Supportive care from a doula during labour has been shown to enhance the physiological process of labour as well as improving the likeliness of a positive experience for the birthing person. People supported by a doula have been shown to have shorter labours and use less pain medication. They are also more likely to experience spontaneous vaginal birth, and less likely to have an instrumental birth (forceps or ventouse), or have an unplanned caesarean birth. Babies born with doula support have better Apgar scores and are more likely to breastfeed within the first hour of life.

While a trusted friend or relative may feel that they are able to act as a doula for birthers, the support they can give is affected by their preexisting relationship. The role of a professional doula is unique because they are able to be completely objective and have no other role in the person's life other than providing them with the support they need to birth their babies in the way that is right for them. The primary responsibility of a doula is to their client: not the birth partner, baby, midwife, doctor or any other person who may feel they have a role to play in an individual’s birth.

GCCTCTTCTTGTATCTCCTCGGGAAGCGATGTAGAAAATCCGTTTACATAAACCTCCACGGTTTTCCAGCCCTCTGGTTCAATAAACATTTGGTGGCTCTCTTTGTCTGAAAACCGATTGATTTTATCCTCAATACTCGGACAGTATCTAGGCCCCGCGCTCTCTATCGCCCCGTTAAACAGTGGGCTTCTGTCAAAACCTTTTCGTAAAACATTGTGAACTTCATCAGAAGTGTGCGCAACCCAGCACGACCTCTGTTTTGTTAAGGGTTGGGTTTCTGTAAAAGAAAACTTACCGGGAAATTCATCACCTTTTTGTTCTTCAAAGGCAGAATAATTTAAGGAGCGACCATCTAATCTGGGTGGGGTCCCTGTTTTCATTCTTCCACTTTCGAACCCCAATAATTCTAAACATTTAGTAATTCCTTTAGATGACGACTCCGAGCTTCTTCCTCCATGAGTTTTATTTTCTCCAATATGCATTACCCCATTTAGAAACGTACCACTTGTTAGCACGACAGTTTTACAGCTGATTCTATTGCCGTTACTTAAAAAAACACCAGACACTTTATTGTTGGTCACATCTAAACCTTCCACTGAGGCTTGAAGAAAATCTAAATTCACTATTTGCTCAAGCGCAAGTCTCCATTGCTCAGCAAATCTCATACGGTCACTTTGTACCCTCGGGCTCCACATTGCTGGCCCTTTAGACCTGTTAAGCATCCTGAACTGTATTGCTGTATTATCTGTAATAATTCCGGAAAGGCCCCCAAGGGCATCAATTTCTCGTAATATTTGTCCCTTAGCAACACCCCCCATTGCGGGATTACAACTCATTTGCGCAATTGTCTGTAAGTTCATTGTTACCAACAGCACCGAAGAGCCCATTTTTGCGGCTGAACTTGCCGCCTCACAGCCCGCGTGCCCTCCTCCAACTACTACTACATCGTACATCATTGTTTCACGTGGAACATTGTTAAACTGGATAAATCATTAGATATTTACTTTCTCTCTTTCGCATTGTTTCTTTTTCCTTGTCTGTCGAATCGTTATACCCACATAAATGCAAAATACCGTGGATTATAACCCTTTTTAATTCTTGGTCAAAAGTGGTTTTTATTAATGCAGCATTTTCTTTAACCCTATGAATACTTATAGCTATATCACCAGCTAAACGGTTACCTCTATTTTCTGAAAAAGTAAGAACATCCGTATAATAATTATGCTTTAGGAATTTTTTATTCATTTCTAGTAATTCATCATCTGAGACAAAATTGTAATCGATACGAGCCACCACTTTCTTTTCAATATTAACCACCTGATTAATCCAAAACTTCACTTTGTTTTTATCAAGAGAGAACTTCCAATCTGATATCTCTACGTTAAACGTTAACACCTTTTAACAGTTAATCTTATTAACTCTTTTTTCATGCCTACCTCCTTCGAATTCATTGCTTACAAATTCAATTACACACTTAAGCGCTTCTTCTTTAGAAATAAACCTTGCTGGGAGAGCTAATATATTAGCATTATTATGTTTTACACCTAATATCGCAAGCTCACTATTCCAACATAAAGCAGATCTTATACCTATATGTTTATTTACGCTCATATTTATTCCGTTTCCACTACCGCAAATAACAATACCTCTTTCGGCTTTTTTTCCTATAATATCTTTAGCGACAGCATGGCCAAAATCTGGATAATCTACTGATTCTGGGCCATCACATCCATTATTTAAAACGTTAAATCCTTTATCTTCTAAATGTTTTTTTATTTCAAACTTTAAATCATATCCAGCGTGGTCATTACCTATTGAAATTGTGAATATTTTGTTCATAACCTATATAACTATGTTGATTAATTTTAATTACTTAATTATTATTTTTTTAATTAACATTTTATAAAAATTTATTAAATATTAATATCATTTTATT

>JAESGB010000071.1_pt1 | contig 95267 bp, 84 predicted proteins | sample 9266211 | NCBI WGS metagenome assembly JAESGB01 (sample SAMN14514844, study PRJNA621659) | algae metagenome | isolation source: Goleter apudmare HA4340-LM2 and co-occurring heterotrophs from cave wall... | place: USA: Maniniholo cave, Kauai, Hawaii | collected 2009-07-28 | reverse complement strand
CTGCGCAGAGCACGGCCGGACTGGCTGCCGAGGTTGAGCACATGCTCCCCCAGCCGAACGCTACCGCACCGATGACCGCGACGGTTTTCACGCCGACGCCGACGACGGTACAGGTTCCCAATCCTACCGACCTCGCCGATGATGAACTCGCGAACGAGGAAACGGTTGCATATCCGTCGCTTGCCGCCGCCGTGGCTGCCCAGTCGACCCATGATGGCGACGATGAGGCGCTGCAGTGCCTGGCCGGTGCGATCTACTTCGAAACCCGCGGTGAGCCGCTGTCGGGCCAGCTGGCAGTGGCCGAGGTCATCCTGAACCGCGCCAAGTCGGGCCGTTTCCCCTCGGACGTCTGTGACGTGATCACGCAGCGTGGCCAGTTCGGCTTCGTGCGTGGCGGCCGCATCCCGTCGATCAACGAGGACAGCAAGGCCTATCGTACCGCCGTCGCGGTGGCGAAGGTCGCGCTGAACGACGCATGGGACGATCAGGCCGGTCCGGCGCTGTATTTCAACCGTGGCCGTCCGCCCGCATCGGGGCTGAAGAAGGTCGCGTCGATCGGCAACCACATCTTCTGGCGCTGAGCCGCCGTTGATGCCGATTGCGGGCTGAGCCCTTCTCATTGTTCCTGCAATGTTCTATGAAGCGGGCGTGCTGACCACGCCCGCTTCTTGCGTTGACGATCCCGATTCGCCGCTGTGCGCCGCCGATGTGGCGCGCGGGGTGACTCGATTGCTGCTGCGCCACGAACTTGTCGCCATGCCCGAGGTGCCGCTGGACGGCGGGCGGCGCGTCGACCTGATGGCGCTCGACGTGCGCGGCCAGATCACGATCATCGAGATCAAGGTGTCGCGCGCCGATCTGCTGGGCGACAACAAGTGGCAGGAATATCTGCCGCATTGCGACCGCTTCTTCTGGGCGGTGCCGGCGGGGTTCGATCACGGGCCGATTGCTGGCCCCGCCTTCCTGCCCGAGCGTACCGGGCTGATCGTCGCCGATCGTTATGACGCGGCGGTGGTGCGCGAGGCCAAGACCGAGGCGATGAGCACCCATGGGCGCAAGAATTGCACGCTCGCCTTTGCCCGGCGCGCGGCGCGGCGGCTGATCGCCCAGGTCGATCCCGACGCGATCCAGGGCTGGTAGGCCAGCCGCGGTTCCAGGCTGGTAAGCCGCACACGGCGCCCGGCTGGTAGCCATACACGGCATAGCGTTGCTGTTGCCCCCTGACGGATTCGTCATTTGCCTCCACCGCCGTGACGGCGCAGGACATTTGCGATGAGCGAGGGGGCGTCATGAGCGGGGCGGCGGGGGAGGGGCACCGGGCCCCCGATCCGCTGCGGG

4. How do you find Doulas and know who is the right doula for you?

How do we find anything these days?! Get on google! Facebook and Instagram are also great for scouting out doulas; reading through previous posts you can get a bit of an idea as to whether or not you like their style. If you’re taking a hypnobirthing, NCT or pregnancy yoga class you could also ask your teacher if they know of any local doulas.

There are doula directories that you can have a look through as well though these won’t contain all of the doulas in your area. It’s generally pretty pricey to be listed on one of these lists as well being limited to doulas who have trained with specific courses.